We made it to Bend in the pouring rain. Daniel's housemate had agreed to meet us at the dealer with his Land Rover. We transferred our gear and luggage from the wagon, dropped the BMW key into the dealer dropbox, and set off for a blissfully uneventful four-hour drive back to Portland.
The following week, Daniel's mechanic arranged for a transporter to bring the car the rest of the way.
Back in Portland, the engine was pulled and dismantled, and an inspection showed spun bearings, cracked rods, and a damaged crankshaft. All-wheel drive BMWs have special oil pans that accommodate for the front axles. This oil pan came from a 330Xi, but the oil pump didn't fit correctly. The oil pump chain was digging into the pan, and the pickup tube didn't have enough clearance to supply oil properly. Eventually, the rod bearings succumbed to a compromised lubrication system—oil starvation.
Could this have been prevented? Dropping the oil pan on an AWD BMW is a hassle because the axle has to come with it, so it was never checked directly. The seller said that the rod bearings had been replaced before the sale, so Daniel didn't feel there was any reason for concern. Given the diagnosis, it's pretty clear it was just a matter of time until the rod bearings would fail due to oil circulation issues.
I calculated that we've done at least 11,000 road trip miles in Daniel's BMWs over the past few years, and we've never had a single mechanical issue except a convertible tonneau latch. Despite loads of preparation and all the right preventative maintenance, sometimes your number comes up. This time, it wasn't meant to be.
The plan for the car now is to rebuild the motor, go through everything else that can be found, and have it ready to pick up where we left off. Rhom Innovations in Portland will assemble the bottom end with new rod bearings and bushings, and send out the crank to be refurbished. The oil pan will be modified to give clearance to the oil pump gear and to have baffles. If necessary, a custom oil pickup tube will be fabricated.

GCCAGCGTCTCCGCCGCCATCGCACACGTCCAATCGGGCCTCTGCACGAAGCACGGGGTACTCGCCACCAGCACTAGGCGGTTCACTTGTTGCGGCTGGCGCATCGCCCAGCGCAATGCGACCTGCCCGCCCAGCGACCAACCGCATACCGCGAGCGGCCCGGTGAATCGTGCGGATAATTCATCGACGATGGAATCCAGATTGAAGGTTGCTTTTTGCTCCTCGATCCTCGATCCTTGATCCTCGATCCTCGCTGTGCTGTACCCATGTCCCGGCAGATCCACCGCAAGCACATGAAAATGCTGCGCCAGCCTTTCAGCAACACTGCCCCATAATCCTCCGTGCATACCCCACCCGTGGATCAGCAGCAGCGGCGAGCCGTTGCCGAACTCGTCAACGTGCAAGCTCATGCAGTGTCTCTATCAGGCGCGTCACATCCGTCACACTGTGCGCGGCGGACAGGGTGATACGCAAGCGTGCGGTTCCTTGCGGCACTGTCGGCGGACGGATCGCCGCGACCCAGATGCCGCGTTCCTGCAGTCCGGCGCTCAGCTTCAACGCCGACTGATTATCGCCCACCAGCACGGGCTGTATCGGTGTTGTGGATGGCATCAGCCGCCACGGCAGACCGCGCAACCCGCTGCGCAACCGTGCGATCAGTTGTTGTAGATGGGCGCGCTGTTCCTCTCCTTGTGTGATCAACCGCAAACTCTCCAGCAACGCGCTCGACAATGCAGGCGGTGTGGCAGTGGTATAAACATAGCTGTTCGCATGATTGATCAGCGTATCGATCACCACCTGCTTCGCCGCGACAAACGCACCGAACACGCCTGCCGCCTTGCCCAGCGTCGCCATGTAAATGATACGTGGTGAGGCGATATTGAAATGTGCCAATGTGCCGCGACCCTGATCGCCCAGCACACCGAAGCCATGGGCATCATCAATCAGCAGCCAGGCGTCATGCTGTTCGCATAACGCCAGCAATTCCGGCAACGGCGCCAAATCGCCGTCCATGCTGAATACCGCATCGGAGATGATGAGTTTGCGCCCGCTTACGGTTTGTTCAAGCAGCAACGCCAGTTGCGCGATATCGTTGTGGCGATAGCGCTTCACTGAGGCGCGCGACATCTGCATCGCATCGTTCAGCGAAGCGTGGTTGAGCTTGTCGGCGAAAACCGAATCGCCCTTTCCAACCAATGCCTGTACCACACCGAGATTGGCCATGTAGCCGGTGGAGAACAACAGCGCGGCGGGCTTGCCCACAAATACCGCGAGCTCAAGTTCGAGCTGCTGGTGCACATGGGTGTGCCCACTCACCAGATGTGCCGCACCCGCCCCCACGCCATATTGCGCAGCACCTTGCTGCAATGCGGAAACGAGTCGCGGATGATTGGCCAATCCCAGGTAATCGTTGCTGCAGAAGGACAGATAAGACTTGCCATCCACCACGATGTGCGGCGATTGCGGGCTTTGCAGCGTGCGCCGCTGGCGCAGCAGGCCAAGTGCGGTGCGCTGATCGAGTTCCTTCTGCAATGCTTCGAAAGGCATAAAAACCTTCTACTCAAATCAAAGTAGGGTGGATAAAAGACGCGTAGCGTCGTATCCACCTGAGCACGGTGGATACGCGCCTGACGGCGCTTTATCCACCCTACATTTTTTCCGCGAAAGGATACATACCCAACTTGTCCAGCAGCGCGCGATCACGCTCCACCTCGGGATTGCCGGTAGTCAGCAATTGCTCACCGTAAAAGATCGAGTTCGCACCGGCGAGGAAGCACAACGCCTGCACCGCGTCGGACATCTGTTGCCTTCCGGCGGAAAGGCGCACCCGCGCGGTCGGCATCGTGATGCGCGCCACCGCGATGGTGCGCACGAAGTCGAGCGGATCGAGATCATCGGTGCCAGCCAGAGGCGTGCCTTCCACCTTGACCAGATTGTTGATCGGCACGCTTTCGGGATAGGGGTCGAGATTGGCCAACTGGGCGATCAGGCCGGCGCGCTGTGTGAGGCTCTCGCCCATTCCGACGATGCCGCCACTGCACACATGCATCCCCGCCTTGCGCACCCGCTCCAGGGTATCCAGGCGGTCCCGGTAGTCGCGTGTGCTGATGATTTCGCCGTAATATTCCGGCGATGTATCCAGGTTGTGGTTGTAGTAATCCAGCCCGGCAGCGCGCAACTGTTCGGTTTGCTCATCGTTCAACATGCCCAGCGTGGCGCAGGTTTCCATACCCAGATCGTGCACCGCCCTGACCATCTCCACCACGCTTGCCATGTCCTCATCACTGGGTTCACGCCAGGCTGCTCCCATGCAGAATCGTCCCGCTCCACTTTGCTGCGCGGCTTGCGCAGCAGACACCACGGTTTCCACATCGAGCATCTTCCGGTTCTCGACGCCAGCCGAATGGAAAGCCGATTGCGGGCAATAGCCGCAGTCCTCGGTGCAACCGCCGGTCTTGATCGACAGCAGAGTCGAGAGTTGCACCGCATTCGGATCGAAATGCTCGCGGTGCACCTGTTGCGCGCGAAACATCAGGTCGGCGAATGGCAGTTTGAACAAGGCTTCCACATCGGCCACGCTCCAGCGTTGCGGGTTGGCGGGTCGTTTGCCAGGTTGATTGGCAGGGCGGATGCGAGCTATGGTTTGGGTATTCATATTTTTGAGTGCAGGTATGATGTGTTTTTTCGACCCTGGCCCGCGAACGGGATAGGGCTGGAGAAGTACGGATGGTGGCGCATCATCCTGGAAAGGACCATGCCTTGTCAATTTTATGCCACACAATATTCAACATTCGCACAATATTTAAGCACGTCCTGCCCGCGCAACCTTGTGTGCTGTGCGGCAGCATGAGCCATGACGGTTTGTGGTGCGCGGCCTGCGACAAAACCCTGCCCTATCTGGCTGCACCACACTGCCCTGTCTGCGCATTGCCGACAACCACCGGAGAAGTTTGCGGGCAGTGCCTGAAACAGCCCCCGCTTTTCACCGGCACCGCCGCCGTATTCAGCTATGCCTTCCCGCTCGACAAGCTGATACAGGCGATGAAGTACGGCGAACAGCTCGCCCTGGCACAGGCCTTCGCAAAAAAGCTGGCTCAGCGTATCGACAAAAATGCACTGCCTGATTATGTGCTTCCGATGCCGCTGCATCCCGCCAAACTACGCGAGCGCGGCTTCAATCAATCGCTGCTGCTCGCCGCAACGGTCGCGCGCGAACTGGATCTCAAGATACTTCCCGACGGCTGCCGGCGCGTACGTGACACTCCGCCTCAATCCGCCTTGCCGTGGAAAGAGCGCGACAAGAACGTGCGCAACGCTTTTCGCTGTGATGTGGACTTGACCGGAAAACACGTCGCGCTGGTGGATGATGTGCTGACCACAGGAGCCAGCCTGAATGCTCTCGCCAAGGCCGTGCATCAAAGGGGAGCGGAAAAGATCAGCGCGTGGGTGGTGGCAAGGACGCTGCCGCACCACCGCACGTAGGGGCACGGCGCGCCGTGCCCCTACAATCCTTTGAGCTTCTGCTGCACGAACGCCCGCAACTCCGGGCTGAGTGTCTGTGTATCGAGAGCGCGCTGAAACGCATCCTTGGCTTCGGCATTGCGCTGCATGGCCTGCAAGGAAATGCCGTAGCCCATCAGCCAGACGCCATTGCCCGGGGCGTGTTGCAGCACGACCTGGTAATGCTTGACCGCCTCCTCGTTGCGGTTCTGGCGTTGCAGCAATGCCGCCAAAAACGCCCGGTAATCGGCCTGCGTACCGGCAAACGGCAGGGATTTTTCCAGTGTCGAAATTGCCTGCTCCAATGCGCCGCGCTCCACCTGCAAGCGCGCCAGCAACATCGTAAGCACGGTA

This trip was enough to get a taste of what the M3xi is about, and it's proof that the concept is sound. It's the perfect road trip tool: an M3 on-road, and a monster off-road, with room for weeks worth of clothes and gear, and a look that you can't take your eyes—or cameras—off of.
The M3xi Touring will come back stronger, faster, and better than ever, and I'll be ready to pick up where our eight-day road trip left off. Our journey would have taken us to several deserts, dry lakebeds, and mountains. Now more than ever, I'm determined to complete this trip in the M3xi adventure wagon. Quite simply, no other car will do.
Visit back here at blog.fcpeuro.com in the coming weeks to read part two of the M3xi journey through Oregon!
Based in Houston, Texas, Kevin has been professionally shooting cars for five years. When he’s not working on commercial projects or editorial shoots for Road & Track or Autoweek, he’s often finding creative inspiration from snapping pics of his 1980 911 SC, which is just as rewarding to photograph as it is to drive. --@capturingthemachine